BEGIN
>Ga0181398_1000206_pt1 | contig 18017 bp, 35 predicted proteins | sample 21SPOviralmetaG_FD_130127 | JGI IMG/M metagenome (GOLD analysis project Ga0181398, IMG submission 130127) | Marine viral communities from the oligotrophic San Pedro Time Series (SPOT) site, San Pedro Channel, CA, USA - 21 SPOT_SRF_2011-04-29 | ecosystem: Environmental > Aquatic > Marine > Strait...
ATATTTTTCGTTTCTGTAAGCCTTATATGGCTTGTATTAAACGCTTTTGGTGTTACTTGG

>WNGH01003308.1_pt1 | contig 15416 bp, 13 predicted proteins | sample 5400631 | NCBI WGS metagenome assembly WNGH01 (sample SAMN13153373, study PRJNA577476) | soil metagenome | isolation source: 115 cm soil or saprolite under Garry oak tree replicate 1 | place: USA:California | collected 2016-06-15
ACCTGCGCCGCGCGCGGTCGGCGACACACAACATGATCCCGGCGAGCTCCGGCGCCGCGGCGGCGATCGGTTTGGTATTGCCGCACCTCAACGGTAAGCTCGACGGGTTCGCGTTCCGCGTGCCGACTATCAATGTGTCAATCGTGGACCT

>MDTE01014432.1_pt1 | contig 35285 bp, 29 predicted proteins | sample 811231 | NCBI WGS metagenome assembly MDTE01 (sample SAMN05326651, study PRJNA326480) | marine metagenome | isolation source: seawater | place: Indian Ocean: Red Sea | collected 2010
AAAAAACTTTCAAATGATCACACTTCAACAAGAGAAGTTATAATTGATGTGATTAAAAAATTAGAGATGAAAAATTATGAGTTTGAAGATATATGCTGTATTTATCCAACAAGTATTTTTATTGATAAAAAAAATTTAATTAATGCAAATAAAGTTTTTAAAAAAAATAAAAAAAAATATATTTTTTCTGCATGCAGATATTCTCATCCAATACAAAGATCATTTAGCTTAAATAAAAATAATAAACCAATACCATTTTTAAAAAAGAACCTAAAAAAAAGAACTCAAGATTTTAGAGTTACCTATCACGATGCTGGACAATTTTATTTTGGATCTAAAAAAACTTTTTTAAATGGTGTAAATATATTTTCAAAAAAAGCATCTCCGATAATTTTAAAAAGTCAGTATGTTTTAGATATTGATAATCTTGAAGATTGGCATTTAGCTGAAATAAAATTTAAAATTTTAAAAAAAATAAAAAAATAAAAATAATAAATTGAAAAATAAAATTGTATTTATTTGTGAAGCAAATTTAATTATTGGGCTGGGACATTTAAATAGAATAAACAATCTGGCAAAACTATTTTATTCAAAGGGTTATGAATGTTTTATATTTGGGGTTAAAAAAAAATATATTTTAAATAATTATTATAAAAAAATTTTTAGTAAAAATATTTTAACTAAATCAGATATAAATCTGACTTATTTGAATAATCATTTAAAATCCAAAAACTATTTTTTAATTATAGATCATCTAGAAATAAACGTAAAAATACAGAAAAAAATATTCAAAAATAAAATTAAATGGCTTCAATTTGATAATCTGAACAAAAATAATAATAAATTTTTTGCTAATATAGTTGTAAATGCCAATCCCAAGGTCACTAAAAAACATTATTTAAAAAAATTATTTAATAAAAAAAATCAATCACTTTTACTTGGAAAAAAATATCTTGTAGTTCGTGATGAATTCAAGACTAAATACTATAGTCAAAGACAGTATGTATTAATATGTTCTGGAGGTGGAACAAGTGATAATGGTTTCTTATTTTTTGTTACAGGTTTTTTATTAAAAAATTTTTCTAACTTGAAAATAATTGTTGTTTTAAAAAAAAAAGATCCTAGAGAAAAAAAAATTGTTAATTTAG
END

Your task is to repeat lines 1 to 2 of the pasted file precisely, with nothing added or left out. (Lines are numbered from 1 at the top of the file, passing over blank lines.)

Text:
>Ga0181398_1000206_pt1 | contig 18017 bp, 35 predicted proteins | sample 21SPOviralmetaG_FD_130127 | JGI IMG/M metagenome (GOLD analysis project Ga0181398, IMG submission 130127) | Marine viral communities from the oligotrophic San Pedro Time Series (SPOT) site, San Pedro Channel, CA, USA - 21 SPOT_SRF_2011-04-29 | ecosystem: Environmental > Aquatic > Marine > Strait...
ATATTTTTCGTTTCTGTAAGCCTTATATGGCTTGTATTAAACGCTTTTGGTGTTACTTGG